“Peterborough wants to write songs and wants to have them heard,” says Crown, adding the response “far exceeded our expectations but in an entirely good way.”
Through January, board members listened to each entry on their own, made notes and, by group email discussion, reached a “pretty much unanimous” decision on the winning track, which was then forwarded to Wells for a listen.
“I sent Greg the one we agreed on but I also sent him another one (that scored high) and asked ‘Who do you want to work on here?’ and he said ‘I want to work on both of them,'” says Crown.
“The two songs sent to him were stylistically similar. Greg got back to me and asked ‘Is there something else you heard that’s completely not like what these two other artists are doing?’ That’s when I sent him a third track.”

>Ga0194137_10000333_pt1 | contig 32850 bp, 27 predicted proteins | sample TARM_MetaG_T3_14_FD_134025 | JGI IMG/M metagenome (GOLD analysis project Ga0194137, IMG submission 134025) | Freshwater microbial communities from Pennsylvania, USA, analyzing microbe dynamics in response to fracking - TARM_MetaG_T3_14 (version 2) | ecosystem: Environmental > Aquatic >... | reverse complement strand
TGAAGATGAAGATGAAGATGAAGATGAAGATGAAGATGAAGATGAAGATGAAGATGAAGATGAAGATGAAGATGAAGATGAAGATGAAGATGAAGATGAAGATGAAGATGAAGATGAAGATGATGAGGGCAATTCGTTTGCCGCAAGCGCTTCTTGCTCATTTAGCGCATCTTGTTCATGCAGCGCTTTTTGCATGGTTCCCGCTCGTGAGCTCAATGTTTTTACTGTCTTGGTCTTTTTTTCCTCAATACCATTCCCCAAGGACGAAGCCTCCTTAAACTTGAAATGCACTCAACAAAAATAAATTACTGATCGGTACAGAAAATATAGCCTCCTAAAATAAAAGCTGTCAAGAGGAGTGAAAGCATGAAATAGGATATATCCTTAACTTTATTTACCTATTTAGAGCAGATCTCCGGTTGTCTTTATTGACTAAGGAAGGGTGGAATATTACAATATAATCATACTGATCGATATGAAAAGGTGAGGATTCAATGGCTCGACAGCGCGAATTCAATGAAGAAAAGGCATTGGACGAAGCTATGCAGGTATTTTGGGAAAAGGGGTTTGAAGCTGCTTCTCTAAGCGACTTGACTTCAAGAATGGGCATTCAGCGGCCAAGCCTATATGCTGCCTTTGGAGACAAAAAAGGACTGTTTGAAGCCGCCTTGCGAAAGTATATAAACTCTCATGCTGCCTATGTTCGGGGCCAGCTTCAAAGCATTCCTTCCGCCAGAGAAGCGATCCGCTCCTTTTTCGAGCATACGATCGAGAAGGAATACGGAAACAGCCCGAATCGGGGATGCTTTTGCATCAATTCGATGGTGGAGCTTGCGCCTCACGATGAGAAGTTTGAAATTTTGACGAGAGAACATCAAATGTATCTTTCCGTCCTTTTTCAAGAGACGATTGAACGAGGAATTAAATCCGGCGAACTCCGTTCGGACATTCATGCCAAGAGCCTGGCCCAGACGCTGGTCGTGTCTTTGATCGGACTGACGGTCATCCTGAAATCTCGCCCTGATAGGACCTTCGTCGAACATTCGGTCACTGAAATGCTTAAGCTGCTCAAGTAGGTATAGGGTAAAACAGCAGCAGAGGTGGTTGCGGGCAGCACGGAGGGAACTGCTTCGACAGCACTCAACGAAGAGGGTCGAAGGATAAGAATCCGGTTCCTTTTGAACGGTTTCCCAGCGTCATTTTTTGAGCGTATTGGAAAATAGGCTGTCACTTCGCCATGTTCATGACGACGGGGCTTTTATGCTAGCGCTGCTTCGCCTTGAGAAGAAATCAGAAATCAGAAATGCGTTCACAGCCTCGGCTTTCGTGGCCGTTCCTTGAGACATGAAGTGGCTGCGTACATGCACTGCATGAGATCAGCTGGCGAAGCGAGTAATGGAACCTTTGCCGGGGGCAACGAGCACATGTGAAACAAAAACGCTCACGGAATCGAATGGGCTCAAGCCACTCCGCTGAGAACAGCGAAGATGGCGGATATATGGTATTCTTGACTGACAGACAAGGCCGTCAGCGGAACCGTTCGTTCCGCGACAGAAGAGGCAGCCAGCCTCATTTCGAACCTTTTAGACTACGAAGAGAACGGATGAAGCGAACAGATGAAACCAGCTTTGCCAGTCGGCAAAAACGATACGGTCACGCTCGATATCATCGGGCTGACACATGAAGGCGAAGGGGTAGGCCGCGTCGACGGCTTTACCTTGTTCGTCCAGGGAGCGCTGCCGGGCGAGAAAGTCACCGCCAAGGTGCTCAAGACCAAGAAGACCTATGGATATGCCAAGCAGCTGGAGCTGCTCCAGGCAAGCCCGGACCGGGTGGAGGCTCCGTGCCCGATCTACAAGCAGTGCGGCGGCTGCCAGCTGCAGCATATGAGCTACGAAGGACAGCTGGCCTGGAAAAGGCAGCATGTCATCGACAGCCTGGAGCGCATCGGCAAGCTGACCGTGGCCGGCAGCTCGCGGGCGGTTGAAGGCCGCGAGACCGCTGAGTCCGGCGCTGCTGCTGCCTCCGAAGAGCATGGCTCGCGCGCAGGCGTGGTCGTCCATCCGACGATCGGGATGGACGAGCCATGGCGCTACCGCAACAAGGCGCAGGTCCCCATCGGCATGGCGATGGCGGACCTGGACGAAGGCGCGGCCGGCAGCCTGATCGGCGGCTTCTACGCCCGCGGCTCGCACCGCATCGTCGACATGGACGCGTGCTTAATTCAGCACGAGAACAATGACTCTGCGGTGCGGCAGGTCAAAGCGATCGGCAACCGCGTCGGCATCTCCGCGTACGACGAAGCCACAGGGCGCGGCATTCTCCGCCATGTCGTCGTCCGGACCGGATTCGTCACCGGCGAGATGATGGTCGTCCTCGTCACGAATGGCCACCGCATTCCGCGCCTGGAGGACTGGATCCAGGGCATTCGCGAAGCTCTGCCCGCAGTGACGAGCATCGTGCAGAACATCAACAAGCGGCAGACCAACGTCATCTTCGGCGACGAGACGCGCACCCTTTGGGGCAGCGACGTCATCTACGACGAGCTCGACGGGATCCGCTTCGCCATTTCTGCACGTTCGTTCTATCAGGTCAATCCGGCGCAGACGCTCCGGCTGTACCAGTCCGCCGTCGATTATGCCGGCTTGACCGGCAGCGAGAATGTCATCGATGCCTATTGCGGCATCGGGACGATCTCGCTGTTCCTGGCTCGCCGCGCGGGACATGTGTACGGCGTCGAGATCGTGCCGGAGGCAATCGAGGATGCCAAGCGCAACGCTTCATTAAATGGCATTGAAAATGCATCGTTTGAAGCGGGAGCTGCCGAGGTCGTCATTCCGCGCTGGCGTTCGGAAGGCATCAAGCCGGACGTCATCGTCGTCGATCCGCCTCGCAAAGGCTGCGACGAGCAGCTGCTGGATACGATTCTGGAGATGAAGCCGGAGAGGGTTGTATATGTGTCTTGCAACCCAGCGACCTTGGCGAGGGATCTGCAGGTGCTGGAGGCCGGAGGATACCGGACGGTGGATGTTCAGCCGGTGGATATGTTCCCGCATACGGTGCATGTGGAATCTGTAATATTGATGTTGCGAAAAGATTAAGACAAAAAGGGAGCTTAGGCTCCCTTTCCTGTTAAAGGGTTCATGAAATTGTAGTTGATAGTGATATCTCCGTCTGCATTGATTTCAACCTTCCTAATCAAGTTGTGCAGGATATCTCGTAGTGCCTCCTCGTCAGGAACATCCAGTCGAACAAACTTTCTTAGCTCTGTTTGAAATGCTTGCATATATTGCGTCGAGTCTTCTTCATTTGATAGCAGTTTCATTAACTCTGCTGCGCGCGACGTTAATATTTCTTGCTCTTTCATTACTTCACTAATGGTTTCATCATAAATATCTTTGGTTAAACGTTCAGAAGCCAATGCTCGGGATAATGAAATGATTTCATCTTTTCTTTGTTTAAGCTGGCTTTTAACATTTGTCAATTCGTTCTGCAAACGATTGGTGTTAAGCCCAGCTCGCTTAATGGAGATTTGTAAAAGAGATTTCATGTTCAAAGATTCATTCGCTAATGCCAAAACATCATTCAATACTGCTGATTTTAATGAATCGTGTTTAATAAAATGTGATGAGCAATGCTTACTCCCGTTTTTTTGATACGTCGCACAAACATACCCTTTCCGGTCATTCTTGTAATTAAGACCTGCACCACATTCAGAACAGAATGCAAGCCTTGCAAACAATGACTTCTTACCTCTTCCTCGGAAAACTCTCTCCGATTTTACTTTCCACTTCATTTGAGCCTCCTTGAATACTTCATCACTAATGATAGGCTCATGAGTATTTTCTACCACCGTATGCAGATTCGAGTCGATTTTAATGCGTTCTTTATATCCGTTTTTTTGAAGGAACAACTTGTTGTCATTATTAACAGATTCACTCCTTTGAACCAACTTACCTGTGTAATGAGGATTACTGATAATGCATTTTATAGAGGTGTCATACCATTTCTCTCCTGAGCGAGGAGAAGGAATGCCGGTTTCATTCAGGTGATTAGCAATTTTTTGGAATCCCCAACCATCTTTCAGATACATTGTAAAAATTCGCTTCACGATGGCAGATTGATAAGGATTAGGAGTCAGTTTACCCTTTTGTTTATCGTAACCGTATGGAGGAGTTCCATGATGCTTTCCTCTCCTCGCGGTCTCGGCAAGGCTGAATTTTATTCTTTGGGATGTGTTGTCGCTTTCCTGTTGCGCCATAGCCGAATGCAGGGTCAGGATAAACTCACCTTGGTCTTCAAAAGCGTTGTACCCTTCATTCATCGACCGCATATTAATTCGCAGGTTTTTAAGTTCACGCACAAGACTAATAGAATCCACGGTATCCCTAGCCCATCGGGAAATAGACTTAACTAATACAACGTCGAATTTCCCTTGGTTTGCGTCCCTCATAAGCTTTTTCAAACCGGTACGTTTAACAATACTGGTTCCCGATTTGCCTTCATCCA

The end result is Wells will put his talents to work on three songs — one of which is so well recorded that it will go directly to him for a remix while the other two will be recorded by McKenty before heading off to Wells.
VIDEO: “Make It” performed by The Colton Sisters
The winning entries are as follows:
- “I Didn’t Mean It” by Emily Burgess (co-written with Ryan Weber).
- “Make It” by The Colton Sisters (written by Martha Colton and performed by Mary and Martha Colton).
- “Eye Of The Storm” by The Marshas.
Once mixed and mastered by Wells, all three songs will remain the property of the selected artists.